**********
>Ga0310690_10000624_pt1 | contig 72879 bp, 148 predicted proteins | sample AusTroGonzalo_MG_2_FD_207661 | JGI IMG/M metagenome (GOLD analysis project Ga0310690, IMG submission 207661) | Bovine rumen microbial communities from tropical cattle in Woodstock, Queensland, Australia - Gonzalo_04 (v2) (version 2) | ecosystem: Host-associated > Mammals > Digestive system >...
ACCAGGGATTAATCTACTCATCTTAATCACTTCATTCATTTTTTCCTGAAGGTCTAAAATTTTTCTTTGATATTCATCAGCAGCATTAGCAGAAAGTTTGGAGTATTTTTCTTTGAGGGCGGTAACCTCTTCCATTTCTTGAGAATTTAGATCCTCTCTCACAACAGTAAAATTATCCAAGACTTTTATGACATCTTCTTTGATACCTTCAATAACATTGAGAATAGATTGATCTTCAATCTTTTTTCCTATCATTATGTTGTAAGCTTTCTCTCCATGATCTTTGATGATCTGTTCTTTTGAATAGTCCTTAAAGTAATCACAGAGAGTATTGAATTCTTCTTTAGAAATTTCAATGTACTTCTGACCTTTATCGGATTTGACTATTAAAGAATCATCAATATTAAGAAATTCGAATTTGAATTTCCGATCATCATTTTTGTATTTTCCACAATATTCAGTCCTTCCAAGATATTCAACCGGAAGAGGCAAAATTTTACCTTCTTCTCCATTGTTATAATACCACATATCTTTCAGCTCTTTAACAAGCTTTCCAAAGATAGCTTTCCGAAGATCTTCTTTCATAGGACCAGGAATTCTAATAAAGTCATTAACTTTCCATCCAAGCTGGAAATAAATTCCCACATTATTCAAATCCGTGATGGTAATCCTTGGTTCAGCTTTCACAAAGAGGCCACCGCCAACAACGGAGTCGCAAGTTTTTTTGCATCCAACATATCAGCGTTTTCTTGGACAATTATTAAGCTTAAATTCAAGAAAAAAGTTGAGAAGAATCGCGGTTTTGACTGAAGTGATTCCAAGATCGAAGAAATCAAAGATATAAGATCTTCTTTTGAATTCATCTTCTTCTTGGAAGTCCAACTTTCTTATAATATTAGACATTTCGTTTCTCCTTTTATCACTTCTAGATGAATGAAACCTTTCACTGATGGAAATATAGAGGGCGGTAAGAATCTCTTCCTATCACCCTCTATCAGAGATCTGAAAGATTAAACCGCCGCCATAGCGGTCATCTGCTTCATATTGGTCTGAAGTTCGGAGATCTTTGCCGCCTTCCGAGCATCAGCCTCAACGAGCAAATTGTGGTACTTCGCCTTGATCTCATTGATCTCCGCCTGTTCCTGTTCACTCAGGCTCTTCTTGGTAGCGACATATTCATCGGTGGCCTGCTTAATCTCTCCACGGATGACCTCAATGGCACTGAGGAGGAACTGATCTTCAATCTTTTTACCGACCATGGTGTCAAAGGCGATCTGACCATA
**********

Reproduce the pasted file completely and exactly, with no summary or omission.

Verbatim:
>Ga0310690_10000624_pt1 | contig 72879 bp, 148 predicted proteins | sample AusTroGonzalo_MG_2_FD_207661 | JGI IMG/M metagenome (GOLD analysis project Ga0310690, IMG submission 207661) | Bovine rumen microbial communities from tropical cattle in Woodstock, Queensland, Australia - Gonzalo_04 (v2) (version 2) | ecosystem: Host-associated > Mammals > Digestive system >...
ACCAGGGATTAATCTACTCATCTTAATCACTTCATTCATTTTTTCCTGAAGGTCTAAAATTTTTCTTTGATATTCATCAGCAGCATTAGCAGAAAGTTTGGAGTATTTTTCTTTGAGGGCGGTAACCTCTTCCATTTCTTGAGAATTTAGATCCTCTCTCACAACAGTAAAATTATCCAAGACTTTTATGACATCTTCTTTGATACCTTCAATAACATTGAGAATAGATTGATCTTCAATCTTTTTTCCTATCATTATGTTGTAAGCTTTCTCTCCATGATCTTTGATGATCTGTTCTTTTGAATAGTCCTTAAAGTAATCACAGAGAGTATTGAATTCTTCTTTAGAAATTTCAATGTACTTCTGACCTTTATCGGATTTGACTATTAAAGAATCATCAATATTAAGAAATTCGAATTTGAATTTCCGATCATCATTTTTGTATTTTCCACAATATTCAGTCCTTCCAAGATATTCAACCGGAAGAGGCAAAATTTTACCTTCTTCTCCATTGTTATAATACCACATATCTTTCAGCTCTTTAACAAGCTTTCCAAAGATAGCTTTCCGAAGATCTTCTTTCATAGGACCAGGAATTCTAATAAAGTCATTAACTTTCCATCCAAGCTGGAAATAAATTCCCACATTATTCAAATCCGTGATGGTAATCCTTGGTTCAGCTTTCACAAAGAGGCCACCGCCAACAACGGAGTCGCAAGTTTTTTTGCATCCAACATATCAGCGTTTTCTTGGACAATTATTAAGCTTAAATTCAAGAAAAAAGTTGAGAAGAATCGCGGTTTTGACTGAAGTGATTCCAAGATCGAAGAAATCAAAGATATAAGATCTTCTTTTGAATTCATCTTCTTCTTGGAAGTCCAACTTTCTTATAATATTAGACATTTCGTTTCTCCTTTTATCACTTCTAGATGAATGAAACCTTTCACTGATGGAAATATAGAGGGCGGTAAGAATCTCTTCCTATCACCCTCTATCAGAGATCTGAAAGATTAAACCGCCGCCATAGCGGTCATCTGCTTCATATTGGTCTGAAGTTCGGAGATCTTTGCCGCCTTCCGAGCATCAGCCTCAACGAGCAAATTGTGGTACTTCGCCTTGATCTCATTGATCTCCGCCTGTTCCTGTTCACTCAGGCTCTTCTTGGTAGCGACATATTCATCGGTGGCCTGCTTAATCTCTCCACGGATGACCTCAATGGCACTGAGGAGGAACTGATCTTCAATCTTTTTACCGACCATGGTGTCAAAGGCGATCTGACCATA